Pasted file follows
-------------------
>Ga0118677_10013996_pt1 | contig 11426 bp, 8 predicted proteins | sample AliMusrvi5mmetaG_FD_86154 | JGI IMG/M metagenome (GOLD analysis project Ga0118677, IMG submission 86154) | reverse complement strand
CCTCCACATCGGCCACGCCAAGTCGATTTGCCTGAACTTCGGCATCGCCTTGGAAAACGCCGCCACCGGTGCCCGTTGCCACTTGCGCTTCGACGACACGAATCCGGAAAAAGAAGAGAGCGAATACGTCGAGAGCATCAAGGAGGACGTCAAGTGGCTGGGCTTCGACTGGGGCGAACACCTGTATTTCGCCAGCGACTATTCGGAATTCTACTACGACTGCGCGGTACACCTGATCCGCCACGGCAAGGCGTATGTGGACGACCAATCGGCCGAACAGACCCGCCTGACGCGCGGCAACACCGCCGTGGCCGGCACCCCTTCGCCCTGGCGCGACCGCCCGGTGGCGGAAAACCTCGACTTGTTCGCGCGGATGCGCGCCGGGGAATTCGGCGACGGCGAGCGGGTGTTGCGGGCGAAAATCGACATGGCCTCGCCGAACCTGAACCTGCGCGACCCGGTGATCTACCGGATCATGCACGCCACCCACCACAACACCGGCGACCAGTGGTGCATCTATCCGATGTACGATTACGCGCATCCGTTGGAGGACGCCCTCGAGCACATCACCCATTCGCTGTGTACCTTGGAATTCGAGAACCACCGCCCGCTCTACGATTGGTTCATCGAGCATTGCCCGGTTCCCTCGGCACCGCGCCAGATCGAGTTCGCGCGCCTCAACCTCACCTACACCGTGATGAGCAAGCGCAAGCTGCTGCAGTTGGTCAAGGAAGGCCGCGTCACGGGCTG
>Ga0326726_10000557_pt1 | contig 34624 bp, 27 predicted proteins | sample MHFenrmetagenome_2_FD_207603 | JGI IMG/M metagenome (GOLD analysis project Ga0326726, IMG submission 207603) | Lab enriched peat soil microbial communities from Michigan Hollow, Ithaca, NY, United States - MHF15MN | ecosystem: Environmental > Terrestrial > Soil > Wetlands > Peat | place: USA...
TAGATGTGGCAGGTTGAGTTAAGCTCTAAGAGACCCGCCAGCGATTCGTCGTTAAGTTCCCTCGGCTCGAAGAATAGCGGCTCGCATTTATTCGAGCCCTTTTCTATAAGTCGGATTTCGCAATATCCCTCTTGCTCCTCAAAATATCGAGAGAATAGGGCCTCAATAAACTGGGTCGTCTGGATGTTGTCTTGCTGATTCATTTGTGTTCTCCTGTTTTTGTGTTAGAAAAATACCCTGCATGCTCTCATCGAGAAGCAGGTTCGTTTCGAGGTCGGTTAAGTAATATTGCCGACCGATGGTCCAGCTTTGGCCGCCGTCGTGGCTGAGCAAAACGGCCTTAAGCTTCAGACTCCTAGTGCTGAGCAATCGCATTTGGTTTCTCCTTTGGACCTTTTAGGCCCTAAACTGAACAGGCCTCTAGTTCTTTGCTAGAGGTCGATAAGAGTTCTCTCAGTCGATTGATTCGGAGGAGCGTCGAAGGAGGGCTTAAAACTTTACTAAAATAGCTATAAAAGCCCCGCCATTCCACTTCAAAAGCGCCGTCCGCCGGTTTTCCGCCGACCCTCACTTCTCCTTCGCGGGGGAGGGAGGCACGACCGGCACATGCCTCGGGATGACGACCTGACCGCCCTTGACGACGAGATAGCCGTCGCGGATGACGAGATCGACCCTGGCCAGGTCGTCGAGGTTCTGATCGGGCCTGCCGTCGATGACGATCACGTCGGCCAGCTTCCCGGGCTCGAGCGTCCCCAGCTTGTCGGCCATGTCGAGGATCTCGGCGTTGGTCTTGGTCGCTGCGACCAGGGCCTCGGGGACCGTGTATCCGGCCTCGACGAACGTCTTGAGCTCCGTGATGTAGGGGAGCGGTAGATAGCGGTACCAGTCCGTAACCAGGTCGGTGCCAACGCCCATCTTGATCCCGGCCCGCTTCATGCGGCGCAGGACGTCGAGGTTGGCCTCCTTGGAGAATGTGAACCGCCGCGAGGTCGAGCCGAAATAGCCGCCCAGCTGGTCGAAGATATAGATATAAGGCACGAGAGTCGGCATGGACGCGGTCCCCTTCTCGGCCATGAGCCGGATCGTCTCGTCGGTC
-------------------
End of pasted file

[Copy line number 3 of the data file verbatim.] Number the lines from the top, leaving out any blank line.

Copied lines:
>Ga0326726_10000557_pt1 | contig 34624 bp, 27 predicted proteins | sample MHFenrmetagenome_2_FD_207603 | JGI IMG/M metagenome (GOLD analysis project Ga0326726, IMG submission 207603) | Lab enriched peat soil microbial communities from Michigan Hollow, Ithaca, NY, United States - MHF15MN | ecosystem: Environmental > Terrestrial > Soil > Wetlands > Peat | place: USA...